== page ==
As a modern day pro-LGBT Joan of Arc, a majority of Kathy Baldock’s advocacy is not from behind a computer screen. It is in face-to-face meetings and confrontations with the most rabid anti-gay ministers in the American evangelical movement.
She has personally interacted with vehement anti-gays including Michael Brown, Robert Gagnon, Anne Paulk, and Scott Lively. She has sat with street preachers and shared with them her version of “the message.” She has attended “ex-gay” recruitment sessions. She has been stalked online and then gone to the church where her stalker worked in order to confront him.
Courtesy of Ms. Baldock, that resolve has been violated. Posing as a couple, Kathy and her gay male friend attended a recent service.
Of her visit, she reports an anti-education, woman-suppressing environment. Most disturbing is her account of the church’s violent undertones.
“I’ve been to many, many churches, yet, before attending Faithful Word, I’ve never visited a church with such a high visibility of guns on hips. Anderson transformed a sermon on Psalm 23 into a call to husbands to keep their families secure with a gun, a shotgun, or, at minimum, a metal bat and good fighting skills until the man of the home could afford a good gun,” says Kathy.
“Before Sunday, I had never been met at a church door by a greeter packing a gun or witnessed the pastor proudly flashing his gun underneath his suit jacket. It is an unsettling feeling to experience in a church, a place I equate with sanctuary.”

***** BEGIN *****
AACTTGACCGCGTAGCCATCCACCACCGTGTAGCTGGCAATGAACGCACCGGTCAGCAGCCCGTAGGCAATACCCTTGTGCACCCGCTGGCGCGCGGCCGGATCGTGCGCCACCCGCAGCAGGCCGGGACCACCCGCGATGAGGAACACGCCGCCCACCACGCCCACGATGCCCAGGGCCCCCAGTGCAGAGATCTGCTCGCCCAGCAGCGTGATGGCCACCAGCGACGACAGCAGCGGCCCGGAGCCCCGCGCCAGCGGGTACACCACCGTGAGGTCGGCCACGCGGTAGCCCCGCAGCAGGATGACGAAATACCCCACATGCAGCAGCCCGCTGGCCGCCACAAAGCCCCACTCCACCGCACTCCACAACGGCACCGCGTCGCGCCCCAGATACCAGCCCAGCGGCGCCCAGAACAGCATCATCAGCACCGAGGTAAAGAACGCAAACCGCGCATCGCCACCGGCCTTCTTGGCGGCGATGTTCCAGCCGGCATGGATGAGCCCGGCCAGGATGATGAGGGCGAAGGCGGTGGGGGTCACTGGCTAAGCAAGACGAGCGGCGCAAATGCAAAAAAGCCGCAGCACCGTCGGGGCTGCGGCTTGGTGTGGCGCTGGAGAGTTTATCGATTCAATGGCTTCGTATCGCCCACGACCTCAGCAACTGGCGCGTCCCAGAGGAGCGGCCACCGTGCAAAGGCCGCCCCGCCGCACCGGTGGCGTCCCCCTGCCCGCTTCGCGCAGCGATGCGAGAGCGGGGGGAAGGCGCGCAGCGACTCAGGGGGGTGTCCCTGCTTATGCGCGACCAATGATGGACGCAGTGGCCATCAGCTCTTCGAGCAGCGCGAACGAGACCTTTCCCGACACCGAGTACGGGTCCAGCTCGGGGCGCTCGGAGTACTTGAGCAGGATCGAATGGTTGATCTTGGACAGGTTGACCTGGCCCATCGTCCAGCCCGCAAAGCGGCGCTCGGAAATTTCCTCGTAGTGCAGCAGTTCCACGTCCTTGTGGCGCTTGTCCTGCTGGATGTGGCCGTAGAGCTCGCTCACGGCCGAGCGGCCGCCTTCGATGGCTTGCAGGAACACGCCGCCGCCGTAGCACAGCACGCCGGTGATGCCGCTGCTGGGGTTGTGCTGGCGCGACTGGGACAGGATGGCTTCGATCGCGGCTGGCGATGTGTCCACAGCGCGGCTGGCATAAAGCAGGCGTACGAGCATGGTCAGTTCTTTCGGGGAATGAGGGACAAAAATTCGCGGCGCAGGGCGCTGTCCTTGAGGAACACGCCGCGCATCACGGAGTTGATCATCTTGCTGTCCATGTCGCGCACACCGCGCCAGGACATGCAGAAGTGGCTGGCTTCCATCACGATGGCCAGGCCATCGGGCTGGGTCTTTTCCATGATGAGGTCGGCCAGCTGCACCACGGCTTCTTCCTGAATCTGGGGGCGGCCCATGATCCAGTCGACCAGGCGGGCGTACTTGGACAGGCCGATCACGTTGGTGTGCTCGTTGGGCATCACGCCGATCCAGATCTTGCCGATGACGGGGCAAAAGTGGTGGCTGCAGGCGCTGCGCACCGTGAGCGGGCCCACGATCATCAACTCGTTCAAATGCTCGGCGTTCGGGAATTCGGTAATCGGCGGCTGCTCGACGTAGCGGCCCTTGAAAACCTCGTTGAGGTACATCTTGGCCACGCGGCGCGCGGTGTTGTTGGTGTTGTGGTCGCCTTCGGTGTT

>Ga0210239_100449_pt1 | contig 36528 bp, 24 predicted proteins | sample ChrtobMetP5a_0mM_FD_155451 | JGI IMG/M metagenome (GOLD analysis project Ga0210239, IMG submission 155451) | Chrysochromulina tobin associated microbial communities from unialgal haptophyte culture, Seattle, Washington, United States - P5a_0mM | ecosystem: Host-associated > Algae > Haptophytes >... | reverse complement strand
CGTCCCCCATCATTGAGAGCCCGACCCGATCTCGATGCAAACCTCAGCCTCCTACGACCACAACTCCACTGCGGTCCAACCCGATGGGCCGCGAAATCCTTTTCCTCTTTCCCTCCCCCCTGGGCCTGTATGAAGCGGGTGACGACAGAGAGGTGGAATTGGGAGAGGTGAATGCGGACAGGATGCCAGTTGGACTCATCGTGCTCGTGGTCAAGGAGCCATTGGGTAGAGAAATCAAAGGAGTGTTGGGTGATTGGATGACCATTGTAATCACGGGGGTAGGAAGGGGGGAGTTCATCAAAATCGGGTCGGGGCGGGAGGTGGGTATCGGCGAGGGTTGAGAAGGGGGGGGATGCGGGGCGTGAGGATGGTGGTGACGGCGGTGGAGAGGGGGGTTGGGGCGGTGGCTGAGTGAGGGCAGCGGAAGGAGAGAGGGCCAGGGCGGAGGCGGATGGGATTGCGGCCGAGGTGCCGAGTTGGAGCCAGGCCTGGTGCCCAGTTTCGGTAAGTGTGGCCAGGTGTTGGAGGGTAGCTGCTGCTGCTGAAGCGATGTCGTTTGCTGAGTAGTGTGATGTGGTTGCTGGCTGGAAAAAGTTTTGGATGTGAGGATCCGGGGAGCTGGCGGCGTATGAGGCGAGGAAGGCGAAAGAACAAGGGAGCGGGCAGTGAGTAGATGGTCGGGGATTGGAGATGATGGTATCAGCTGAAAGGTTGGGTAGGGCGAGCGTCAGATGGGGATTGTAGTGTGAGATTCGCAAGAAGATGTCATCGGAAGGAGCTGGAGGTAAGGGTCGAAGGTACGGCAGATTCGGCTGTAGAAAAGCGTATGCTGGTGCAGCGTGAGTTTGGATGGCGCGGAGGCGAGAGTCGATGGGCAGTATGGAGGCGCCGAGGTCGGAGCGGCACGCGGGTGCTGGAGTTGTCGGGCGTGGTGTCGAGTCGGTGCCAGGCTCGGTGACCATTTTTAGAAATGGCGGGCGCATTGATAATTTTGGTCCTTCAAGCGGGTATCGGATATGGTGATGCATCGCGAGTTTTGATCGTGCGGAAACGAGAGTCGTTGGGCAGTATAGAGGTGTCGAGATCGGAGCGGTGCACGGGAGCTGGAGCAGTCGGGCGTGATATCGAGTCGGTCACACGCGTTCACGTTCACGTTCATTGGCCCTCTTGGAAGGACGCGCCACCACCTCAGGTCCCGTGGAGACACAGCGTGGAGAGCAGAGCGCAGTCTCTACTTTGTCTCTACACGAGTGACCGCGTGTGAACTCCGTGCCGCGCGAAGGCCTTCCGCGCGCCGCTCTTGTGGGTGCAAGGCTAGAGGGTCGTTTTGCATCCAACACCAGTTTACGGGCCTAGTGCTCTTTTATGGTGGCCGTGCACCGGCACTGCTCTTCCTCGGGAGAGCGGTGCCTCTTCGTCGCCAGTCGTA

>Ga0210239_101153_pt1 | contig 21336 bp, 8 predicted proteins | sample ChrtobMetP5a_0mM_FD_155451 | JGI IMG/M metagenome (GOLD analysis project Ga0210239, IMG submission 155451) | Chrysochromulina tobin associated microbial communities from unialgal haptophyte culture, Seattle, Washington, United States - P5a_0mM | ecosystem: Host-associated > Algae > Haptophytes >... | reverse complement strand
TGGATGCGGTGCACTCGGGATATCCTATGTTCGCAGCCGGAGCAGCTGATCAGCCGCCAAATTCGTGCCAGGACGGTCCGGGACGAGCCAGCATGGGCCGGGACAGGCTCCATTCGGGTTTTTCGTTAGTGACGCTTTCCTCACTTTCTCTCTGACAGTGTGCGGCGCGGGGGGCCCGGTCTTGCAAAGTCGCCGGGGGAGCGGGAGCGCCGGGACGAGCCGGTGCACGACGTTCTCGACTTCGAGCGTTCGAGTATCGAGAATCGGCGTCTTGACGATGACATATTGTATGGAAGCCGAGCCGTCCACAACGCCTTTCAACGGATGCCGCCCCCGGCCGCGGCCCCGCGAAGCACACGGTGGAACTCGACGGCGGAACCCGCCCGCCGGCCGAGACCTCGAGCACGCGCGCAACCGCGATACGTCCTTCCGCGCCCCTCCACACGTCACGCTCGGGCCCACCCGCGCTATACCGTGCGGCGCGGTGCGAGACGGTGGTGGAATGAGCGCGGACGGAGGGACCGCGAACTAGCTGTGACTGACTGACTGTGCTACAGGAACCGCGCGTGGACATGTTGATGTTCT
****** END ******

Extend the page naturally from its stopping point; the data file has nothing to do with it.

Kathy’s prognosis regarding the hold pastors like Anderson have on American Christianity is not a good one.
“Unfortunately the list of Christians with literal, fear-inspired theology seems endless. Aside from the ugly street screamers, I’ve personally experienced interaction/meeting many who, in their zeal, are convinced they are flawless in their biblical interpretations and speak for God while doing significant damage to the emotional, physical and spiritual well-being of the LGBT community.”
This makes her book all the more important. This year, it should be a gift under the tree of thinking Christians everywhere. Where there is misinformation, the book brings knowledge and where LGBT people are invisible, it creates faces.
We cannot sit by and be complacent in this society, particularly one that is armed to the teeth. We cannot afford to be comfortable in our own sides of the canyon oblivious to all others. Kathy is courageous and right to walk it and create communication that inspires understanding, acceptance and common ground.
She is wrong about one thing, however. The canyon is no longer bridgeless.
The bridge is her.